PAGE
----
Cutest Blog Layout

Monday, May 18, 2015

Changing Names - Complicated Considerations for Remarriage

Any woman who marries faces the decision about which name she will take as she moves forward in life.  Her decision reflects the age at which she marries, the notoriety she has with her current name, the feelings around family names and perhaps her own professional reputation.  I do not believe there is a right or a wrong and have friends who have made various choices: keeping original name, hyphenating last names, taking the spouse's last name and/or moving maiden name to a middle name.  Marrying again, brings more factors to consider.

I am proud of my maiden name and in my small circle, it was recognizable.  My father was prominent in our community and I had a sister.  We were well known and I liked belonging to my tribe.  I enjoyed being connected to my people.  I was comfortable with my history and proud of my heritage.  But, I never seriously considered keeping my maiden name when I married for the first time.

I anticipated the further combining of my identity with my spouse and it seemed like a tangible way to solidify our new family unit.  I was within a year of entering my career field and had just begun establishing a "name" for myself.  I remember even ordering new business cards prior to the wedding and already being introduced with that new last name.  

When that marriage ended in divorce, I contemplated returning to my maiden name but ultimately decided it wasn't worth the confusion.  For me, it was reflective of the person I had become as a wife and mother, even if one of those roles no longer applied.  Having consistency as a mother with the same last name as my children was also part of the decision making process.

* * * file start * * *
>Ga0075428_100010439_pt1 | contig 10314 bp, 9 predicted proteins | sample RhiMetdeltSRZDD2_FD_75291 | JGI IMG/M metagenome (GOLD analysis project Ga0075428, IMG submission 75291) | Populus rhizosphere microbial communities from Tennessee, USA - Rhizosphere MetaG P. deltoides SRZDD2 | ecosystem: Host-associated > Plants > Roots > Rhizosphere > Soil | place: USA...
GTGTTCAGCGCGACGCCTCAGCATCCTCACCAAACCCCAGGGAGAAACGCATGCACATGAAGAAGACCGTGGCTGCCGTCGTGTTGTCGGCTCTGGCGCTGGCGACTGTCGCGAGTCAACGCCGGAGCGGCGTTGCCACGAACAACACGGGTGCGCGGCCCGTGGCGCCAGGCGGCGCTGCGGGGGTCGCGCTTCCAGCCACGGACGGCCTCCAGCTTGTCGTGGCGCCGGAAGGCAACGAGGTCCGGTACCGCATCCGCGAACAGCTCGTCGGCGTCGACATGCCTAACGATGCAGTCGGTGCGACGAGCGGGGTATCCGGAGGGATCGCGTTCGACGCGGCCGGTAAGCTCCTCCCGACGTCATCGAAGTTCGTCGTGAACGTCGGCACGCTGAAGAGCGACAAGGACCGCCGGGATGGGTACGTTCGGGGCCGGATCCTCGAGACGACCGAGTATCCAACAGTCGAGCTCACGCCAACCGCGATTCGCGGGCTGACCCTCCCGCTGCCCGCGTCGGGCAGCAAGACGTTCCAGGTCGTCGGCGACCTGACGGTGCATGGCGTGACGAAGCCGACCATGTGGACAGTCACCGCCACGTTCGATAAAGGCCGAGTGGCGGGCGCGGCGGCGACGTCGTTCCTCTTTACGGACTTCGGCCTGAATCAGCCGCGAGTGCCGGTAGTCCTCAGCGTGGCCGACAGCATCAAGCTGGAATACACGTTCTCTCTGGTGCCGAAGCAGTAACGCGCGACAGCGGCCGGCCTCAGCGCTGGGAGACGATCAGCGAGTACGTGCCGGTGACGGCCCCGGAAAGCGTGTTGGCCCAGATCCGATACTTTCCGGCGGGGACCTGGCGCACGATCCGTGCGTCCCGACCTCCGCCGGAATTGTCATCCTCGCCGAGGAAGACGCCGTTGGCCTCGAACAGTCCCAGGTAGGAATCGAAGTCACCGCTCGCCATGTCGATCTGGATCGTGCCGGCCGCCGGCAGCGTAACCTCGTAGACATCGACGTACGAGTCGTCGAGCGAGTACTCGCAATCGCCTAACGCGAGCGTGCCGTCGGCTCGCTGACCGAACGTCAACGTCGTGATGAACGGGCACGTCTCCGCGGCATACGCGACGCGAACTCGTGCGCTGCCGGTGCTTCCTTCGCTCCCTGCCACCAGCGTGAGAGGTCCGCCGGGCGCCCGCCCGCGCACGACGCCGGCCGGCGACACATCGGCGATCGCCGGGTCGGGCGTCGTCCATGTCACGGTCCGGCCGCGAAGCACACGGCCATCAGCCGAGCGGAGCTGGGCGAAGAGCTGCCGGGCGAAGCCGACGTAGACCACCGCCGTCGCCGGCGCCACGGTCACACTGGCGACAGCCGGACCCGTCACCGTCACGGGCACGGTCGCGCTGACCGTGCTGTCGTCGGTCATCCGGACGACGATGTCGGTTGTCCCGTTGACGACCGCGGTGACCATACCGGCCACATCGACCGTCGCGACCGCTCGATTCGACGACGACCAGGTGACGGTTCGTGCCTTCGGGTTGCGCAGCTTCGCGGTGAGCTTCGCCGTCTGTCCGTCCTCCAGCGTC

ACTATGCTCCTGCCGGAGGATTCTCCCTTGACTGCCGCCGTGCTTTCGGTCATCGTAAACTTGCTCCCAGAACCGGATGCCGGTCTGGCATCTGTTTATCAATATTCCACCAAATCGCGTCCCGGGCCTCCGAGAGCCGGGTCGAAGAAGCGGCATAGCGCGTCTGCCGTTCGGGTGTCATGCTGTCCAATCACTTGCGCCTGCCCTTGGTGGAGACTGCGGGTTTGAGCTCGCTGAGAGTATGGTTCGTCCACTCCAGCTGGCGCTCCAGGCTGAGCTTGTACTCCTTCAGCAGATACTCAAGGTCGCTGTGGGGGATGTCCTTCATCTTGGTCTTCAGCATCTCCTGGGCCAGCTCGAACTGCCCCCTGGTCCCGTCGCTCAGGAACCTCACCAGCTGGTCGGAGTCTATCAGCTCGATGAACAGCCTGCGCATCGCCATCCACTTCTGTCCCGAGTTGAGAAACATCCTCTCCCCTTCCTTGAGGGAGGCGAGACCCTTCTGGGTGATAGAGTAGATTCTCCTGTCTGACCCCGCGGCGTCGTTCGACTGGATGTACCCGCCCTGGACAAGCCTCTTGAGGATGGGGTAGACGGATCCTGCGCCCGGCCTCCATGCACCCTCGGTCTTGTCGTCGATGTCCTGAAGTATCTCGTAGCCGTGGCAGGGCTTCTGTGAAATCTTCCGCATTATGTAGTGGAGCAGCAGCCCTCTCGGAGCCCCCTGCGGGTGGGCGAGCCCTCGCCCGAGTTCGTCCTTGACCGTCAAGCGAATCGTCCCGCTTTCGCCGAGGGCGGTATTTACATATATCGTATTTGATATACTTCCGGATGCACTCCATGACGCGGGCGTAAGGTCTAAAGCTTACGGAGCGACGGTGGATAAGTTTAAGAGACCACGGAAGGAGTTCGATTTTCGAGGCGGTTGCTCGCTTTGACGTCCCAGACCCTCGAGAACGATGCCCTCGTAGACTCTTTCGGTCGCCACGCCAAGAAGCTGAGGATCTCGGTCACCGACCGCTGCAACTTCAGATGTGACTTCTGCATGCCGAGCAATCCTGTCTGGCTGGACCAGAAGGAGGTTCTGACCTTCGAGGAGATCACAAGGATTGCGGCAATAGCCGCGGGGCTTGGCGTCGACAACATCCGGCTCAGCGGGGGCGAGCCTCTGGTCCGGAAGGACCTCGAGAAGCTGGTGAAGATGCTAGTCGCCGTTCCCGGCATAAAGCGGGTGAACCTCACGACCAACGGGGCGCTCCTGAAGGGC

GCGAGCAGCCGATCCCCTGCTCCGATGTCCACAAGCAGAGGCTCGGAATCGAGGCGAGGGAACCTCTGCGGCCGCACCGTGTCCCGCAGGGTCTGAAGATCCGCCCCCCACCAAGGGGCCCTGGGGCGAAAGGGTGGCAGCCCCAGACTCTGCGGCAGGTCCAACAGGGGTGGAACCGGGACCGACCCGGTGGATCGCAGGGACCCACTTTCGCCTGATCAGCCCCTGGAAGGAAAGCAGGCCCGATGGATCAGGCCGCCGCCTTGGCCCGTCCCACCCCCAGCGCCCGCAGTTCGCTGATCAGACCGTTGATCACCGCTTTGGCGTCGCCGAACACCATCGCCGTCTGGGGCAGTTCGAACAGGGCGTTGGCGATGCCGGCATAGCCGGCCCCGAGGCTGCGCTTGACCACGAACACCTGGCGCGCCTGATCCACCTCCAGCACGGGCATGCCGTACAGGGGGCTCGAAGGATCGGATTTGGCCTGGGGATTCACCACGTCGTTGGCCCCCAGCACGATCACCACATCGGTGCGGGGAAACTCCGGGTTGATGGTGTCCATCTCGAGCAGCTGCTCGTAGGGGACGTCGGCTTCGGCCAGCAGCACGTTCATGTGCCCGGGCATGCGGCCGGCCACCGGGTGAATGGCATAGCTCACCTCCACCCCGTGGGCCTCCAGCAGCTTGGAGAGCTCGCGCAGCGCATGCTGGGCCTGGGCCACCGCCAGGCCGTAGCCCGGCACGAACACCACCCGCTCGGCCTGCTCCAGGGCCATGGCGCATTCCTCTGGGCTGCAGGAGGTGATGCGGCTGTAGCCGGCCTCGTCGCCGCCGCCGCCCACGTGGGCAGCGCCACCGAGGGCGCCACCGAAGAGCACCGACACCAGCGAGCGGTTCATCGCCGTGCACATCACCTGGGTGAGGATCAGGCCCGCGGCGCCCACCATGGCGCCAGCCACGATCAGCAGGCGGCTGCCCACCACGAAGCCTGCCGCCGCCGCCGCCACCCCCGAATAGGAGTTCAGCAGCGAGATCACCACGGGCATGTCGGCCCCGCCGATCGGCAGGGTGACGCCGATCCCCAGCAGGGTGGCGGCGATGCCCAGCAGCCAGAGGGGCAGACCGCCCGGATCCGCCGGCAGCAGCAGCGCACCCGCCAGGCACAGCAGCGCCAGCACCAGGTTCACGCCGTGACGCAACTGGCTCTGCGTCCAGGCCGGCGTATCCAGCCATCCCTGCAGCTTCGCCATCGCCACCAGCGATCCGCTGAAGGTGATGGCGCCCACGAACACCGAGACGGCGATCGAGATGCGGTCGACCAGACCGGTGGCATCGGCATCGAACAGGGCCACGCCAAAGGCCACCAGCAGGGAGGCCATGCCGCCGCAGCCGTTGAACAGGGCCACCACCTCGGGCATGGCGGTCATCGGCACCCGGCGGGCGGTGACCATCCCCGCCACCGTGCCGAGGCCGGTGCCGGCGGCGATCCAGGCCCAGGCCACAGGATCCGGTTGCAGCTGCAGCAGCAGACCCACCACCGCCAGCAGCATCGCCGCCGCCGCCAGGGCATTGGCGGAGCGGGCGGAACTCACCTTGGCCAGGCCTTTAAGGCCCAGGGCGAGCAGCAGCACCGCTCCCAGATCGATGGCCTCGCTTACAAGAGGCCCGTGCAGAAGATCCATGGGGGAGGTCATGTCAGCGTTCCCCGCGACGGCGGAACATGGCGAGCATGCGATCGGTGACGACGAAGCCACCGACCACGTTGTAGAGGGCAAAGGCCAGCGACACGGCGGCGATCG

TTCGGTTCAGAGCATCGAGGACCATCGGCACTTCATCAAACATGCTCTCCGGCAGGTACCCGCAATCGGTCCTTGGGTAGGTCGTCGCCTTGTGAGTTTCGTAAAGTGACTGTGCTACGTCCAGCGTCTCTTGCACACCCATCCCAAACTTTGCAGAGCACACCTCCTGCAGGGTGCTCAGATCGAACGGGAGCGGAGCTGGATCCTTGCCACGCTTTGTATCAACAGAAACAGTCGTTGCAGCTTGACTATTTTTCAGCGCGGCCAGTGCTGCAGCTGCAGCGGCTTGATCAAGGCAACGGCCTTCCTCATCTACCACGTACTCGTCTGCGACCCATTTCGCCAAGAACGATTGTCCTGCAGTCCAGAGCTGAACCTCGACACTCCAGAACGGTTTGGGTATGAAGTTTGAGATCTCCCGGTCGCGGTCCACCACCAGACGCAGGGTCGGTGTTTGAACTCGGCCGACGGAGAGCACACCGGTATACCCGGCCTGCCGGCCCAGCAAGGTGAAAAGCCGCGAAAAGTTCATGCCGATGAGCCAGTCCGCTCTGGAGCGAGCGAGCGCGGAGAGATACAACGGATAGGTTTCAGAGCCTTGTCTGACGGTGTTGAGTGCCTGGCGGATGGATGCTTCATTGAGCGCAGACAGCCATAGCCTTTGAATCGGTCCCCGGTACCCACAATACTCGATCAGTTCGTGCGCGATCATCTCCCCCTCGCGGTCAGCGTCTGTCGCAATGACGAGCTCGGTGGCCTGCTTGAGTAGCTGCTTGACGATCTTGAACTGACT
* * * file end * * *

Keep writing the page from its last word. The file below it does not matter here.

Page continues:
As I anticipated marriage a second time, I thought about once again changing my name.  It's such a personal thing, so very much part of my identity.  I felt very strange to imagine being someone other than who I was at the time.  I wondered how my children would view me having a name different from theirs.  I talked with Mr. Wonderful about his thoughts.  I revisited my own assumptions from earlier days when I changed my name without hesitation.

First, I no longer wanted to carry name of my first husband.  From that name I felt betrayed, deceived, disrespected and I just did not want the connection.  I was no longer proud to be connected to his name.

Secondly, I did want to fully embrace my new husband.  I loved feeling connected to him, to his family and his reputation.  I am honored to wear that name and embrace the role I get to have as his wife.  I wanted others to know I was with him.

However, I would then no longer share a family name with my children?  When I asked them, it did bother them, and they were a bit confused.  One child then assumed that he would also get the last name.  Another child asked if I would still be his mother if I took a different name?  Another child didn't seem phased in the least and acted like the whole thing was no big deal anyway.

Ultimately, I decided to take a new name when I married Mr. Wonderful (Mr. Robinson).  After two years, I feel good about my decision still.  Yet, I have remained flexible and the name has been fluid in many ways.  When my friends of my children speak to me, they often call me Mrs - (the last name of my children).  I don't correct them, I just accept the association.  Sometimes teachers make the same mistake - no biggie.  Sometimes greater clarity is needed, but most often it has all worked out for us.

What would you choose?  Have you needed to make this decision?  Do you have a different last name from anyone in your family?  What does a name mean to you?

No comments:

Post a Comment